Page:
Carnivore Teacher Resources
Find Carnivore educational ideas and activities
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Learners classify mammals as carnivores or herbivores. They look at a set of pictures of animal skulls, observing the shape and size of the teeth, and identify herbivores and carnivores.
In this biodiversity worksheet, students sort and classify animals by their observable features using a dichotomous key. Students then respond to questions about complete and incomplete metamorphosis.
Students complete various activities to learn about animals and their types of teeth. In this animal teeth lesson, students watch a video of animals consuming food. Students study observation charts of animals and write questions for each chart. Students use the think/pair/share method to discuss their observations and then use pictures to learn about herbivores and carnivores. Students complete a sentence frame with the information they learned.
Students explore characteristics of mammals. In this animal biology lesson, students complete several activities such as examining their teeth and recording their findings, comparing and contrasting the teeth of herbivores and carnivores in a Venn diagram, and examining movements of different mammals. To conclude the lesson, students use reference materials to draw and explain characteristics of a mammal of their choice.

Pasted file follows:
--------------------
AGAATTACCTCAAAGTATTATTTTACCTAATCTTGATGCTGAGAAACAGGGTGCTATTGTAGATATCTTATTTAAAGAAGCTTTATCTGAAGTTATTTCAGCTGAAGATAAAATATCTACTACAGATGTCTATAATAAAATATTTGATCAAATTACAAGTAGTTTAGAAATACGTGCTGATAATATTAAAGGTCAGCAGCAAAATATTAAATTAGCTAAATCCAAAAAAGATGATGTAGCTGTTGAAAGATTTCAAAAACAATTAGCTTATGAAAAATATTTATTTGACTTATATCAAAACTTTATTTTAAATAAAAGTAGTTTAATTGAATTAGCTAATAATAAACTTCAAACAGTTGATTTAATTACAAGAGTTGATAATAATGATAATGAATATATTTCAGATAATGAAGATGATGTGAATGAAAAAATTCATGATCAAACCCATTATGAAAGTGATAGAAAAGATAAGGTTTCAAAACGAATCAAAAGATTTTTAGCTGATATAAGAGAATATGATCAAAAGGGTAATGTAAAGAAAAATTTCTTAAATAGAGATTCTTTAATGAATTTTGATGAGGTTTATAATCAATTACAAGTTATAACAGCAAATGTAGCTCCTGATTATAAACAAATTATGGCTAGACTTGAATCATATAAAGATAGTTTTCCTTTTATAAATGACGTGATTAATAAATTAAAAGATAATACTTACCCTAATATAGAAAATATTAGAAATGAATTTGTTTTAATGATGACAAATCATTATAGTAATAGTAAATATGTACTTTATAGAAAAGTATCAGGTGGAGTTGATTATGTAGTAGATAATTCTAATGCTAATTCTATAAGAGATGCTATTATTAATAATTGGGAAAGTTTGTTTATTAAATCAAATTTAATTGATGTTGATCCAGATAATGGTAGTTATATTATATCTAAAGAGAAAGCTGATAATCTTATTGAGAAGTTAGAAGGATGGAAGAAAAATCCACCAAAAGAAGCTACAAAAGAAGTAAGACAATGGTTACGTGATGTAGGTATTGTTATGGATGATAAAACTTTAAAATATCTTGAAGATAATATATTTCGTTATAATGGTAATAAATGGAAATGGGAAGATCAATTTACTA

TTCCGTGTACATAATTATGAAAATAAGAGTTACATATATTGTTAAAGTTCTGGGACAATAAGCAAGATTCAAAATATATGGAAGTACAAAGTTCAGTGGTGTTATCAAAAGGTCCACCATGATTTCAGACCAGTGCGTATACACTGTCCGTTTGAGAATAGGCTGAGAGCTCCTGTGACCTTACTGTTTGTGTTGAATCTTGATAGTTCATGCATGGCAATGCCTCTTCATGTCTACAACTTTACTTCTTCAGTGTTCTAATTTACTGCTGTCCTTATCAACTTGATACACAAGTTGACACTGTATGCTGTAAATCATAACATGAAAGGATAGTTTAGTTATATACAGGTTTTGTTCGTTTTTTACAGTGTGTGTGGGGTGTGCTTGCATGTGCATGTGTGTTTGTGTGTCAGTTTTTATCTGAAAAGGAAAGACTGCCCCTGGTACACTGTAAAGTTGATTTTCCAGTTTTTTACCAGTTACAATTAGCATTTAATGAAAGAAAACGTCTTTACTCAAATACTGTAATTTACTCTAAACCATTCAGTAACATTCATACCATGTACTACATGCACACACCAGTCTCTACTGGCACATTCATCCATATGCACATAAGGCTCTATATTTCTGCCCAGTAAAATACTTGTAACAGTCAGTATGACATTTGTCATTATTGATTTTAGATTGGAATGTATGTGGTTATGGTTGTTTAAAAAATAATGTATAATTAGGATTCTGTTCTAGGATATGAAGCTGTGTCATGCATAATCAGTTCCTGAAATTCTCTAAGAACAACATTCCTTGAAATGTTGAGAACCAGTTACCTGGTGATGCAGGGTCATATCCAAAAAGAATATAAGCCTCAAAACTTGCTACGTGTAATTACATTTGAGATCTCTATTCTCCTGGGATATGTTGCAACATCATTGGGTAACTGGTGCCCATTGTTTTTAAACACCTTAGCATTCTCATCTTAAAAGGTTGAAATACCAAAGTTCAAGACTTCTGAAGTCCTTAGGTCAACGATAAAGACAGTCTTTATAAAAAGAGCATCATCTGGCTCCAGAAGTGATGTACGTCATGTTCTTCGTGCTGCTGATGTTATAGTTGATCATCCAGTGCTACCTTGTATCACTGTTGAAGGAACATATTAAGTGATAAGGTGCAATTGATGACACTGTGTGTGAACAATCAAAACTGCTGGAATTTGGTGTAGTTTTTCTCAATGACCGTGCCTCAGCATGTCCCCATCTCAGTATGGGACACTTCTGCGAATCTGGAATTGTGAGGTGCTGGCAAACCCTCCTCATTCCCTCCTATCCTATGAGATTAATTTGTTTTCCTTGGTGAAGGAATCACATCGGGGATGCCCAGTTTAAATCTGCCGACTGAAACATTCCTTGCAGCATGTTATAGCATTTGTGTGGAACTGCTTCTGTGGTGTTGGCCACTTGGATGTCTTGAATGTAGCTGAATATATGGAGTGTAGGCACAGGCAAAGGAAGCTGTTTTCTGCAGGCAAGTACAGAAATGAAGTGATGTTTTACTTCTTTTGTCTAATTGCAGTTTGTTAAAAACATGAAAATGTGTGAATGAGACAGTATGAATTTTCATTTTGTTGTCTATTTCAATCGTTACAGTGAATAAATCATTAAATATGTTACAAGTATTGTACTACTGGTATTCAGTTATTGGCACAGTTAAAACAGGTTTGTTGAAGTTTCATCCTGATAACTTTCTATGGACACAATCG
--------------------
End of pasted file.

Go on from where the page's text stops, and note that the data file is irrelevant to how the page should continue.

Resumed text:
In this alligator worksheet, students read a short essay describing the natural history of this reptile. Then students complete 3 fill in the blank and 3 short answer questions.
Students explore our ecosystem by researching animal eating habits. In this food chain lesson, students identify the links between predator and prey and the energy that passes between organisms based on what their diet consists of. Students identify food chain vocabulary terms such as "omnivore" and "carnivore" before conducting a class food chain game which all students participate in.
Students discuss the concept of a food chain in the California ecosystem. in this food chain lesson, students look at different cards and sort them into herbivores, carnivores, decomposers, and omnivores. Then they use these cards to create several food chains.
Second graders engage in activities that show energy-food cycle. They draw their favorite food. They classify carnivores, herbivores and omnivores. They role-play animals/plants to sort out what is eaten and by what. They create a web that shows food chain.
Students examine skulls of different animals, focusing specifically on various types of teeth, differentiate between skulls of predators and those of prey, and compare and contrast skulls of carnivores, herbivores, and omnivores.
Here's a fine lesson that combines poetry with life sciences. Learners carefully listen to a poem that's all about a food chain. As the poem is read, learners name the producer, the herbivore, the carnivore, and the omnivore. Lots of terrific scientific discussion should result from the reading of this poem. Then, pupils get into groups and come up with their own original poem that depicts a food chain. They illustrate their poems, and the products are displayed on the bulletin board.